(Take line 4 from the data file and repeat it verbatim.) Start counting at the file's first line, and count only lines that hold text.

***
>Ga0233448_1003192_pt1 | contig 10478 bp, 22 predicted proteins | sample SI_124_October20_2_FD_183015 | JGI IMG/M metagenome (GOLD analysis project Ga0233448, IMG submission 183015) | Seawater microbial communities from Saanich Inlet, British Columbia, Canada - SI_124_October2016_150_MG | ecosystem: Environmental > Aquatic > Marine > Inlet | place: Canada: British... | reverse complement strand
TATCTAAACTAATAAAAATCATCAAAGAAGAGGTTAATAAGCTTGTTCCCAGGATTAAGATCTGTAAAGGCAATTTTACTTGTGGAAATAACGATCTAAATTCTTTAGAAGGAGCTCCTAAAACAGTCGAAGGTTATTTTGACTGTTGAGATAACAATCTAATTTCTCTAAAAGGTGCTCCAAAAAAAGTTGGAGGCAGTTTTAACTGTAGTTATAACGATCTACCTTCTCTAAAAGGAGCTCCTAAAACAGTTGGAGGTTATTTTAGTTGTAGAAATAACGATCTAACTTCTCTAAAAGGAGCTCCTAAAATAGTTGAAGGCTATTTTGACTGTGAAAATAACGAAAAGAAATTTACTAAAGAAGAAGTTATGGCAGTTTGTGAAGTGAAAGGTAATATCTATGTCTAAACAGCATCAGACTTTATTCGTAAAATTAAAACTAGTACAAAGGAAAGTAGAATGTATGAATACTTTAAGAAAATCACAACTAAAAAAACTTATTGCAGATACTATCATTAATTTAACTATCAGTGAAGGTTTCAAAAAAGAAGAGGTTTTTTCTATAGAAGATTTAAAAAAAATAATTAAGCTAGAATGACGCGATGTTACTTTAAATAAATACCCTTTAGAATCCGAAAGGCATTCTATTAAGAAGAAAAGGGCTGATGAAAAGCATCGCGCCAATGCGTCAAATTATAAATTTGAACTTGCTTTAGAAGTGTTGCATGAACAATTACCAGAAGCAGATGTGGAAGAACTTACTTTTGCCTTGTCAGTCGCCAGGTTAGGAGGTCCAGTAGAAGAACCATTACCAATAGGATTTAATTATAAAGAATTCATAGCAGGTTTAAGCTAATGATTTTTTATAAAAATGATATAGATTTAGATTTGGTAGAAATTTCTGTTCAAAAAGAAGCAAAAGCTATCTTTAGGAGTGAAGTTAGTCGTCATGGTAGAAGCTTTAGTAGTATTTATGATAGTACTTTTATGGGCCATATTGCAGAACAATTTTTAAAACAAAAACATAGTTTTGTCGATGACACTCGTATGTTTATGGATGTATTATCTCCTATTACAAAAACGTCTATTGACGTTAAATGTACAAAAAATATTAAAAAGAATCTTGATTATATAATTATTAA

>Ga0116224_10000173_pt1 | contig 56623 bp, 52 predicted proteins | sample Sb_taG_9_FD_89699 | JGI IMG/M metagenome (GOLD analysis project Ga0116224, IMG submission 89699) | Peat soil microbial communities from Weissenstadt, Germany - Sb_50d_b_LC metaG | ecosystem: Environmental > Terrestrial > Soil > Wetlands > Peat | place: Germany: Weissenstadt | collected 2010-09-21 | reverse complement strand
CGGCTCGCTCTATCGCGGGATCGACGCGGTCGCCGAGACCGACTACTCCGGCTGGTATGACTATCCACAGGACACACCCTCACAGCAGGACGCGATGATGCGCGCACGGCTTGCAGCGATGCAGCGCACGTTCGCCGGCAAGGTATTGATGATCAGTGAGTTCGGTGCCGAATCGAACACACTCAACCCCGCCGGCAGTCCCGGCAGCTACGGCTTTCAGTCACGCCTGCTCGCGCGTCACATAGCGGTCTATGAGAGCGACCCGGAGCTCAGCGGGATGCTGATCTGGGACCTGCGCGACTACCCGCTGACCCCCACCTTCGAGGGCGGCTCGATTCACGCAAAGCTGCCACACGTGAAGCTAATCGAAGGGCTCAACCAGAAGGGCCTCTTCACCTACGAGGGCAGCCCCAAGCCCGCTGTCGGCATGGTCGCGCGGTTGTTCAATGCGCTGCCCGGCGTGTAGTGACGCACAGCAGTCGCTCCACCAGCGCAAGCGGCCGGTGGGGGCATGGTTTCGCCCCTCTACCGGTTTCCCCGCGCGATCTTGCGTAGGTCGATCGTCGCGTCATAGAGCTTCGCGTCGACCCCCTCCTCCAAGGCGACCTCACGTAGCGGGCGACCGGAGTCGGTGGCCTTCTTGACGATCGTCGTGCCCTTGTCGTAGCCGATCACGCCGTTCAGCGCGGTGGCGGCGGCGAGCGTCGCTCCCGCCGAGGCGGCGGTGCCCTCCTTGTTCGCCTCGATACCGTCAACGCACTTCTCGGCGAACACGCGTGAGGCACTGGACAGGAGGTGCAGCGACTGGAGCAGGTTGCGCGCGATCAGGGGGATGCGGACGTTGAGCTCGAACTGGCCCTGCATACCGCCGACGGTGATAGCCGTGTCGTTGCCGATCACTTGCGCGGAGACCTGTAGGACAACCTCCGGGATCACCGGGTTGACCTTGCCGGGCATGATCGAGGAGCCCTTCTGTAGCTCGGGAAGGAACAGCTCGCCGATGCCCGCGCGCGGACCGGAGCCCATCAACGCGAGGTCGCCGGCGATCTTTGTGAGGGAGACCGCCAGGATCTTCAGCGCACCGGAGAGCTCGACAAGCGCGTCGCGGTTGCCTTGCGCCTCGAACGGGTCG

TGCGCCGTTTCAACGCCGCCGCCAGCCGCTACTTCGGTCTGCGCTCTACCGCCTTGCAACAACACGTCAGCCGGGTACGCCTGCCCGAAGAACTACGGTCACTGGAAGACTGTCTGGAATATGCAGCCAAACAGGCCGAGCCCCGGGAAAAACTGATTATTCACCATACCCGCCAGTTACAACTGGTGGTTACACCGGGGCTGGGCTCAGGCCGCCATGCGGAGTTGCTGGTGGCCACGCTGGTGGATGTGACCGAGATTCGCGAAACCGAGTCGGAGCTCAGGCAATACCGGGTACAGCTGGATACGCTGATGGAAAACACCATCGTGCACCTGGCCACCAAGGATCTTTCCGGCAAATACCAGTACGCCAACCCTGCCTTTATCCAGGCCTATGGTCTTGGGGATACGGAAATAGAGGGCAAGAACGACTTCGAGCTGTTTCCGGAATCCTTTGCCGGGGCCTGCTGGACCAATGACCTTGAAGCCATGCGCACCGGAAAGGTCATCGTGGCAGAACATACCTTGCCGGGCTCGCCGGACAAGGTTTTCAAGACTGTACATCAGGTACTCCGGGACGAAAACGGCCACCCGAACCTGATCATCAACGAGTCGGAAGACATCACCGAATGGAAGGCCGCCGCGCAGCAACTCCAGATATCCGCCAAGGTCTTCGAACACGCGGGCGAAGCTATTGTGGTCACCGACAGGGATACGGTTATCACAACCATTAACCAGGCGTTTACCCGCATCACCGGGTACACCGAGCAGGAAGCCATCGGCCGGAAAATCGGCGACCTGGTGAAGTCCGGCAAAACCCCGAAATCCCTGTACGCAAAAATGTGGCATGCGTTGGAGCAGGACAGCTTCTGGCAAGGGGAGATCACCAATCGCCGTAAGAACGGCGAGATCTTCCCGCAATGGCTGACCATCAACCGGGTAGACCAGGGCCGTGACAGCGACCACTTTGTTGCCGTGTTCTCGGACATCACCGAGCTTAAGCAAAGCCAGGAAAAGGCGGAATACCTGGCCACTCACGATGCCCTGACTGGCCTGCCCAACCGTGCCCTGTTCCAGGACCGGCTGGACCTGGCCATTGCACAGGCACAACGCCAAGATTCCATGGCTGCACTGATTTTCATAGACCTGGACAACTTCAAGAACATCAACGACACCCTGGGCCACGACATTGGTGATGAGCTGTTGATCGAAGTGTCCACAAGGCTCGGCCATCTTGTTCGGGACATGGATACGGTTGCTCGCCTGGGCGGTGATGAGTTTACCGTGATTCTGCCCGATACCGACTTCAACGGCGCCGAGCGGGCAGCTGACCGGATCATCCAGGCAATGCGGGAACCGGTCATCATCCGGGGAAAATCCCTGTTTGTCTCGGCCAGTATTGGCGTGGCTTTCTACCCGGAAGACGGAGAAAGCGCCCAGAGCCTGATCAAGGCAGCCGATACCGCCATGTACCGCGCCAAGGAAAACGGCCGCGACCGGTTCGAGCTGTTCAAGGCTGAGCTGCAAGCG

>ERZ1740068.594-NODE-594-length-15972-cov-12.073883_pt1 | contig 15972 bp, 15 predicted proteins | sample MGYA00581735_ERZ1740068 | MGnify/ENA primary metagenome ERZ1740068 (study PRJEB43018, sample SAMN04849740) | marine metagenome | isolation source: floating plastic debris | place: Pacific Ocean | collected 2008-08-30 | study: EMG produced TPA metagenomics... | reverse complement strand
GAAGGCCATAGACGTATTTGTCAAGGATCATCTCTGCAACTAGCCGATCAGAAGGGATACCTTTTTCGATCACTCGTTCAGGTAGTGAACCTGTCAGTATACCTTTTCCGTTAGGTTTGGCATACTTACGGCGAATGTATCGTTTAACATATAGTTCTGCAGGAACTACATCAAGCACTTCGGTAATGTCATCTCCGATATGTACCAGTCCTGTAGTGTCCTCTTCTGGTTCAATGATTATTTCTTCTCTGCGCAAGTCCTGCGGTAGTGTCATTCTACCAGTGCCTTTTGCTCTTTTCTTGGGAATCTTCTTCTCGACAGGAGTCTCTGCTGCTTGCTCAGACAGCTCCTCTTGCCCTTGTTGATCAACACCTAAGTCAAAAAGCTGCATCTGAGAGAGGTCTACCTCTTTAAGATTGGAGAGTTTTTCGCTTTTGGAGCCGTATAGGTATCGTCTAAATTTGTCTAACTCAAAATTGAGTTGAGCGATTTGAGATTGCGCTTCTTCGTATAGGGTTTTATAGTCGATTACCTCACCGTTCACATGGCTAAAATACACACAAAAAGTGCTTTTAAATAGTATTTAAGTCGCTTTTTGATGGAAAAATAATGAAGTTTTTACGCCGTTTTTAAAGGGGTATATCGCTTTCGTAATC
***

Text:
CGGCTCGCTCTATCGCGGGATCGACGCGGTCGCCGAGACCGACTACTCCGGCTGGTATGACTATCCACAGGACACACCCTCACAGCAGGACGCGATGATGCGCGCACGGCTTGCAGCGATGCAGCGCACGTTCGCCGGCAAGGTATTGATGATCAGTGAGTTCGGTGCCGAATCGAACACACTCAACCCCGCCGGCAGTCCCGGCAGCTACGGCTTTCAGTCACGCCTGCTCGCGCGTCACATAGCGGTCTATGAGAGCGACCCGGAGCTCAGCGGGATGCTGATCTGGGACCTGCGCGACTACCCGCTGACCCCCACCTTCGAGGGCGGCTCGATTCACGCAAAGCTGCCACACGTGAAGCTAATCGAAGGGCTCAACCAGAAGGGCCTCTTCACCTACGAGGGCAGCCCCAAGCCCGCTGTCGGCATGGTCGCGCGGTTGTTCAATGCGCTGCCCGGCGTGTAGTGACGCACAGCAGTCGCTCCACCAGCGCAAGCGGCCGGTGGGGGCATGGTTTCGCCCCTCTACCGGTTTCCCCGCGCGATCTTGCGTAGGTCGATCGTCGCGTCATAGAGCTTCGCGTCGACCCCCTCCTCCAAGGCGACCTCACGTAGCGGGCGACCGGAGTCGGTGGCCTTCTTGACGATCGTCGTGCCCTTGTCGTAGCCGATCACGCCGTTCAGCGCGGTGGCGGCGGCGAGCGTCGCTCCCGCCGAGGCGGCGGTGCCCTCCTTGTTCGCCTCGATACCGTCAACGCACTTCTCGGCGAACACGCGTGAGGCACTGGACAGGAGGTGCAGCGACTGGAGCAGGTTGCGCGCGATCAGGGGGATGCGGACGTTGAGCTCGAACTGGCCCTGCATACCGCCGACGGTGATAGCCGTGTCGTTGCCGATCACTTGCGCGGAGACCTGTAGGACAACCTCCGGGATCACCGGGTTGACCTTGCCGGGCATGATCGAGGAGCCCTTCTGTAGCTCGGGAAGGAACAGCTCGCCGATGCCCGCGCGCGGACCGGAGCCCATCAACGCGAGGTCGCCGGCGATCTTTGTGAGGGAGACCGCCAGGATCTTCAGCGCACCGGAGAGCTCGACAAGCGCGTCGCGGTTGCCTTGCGCCTCGAACGGGTCG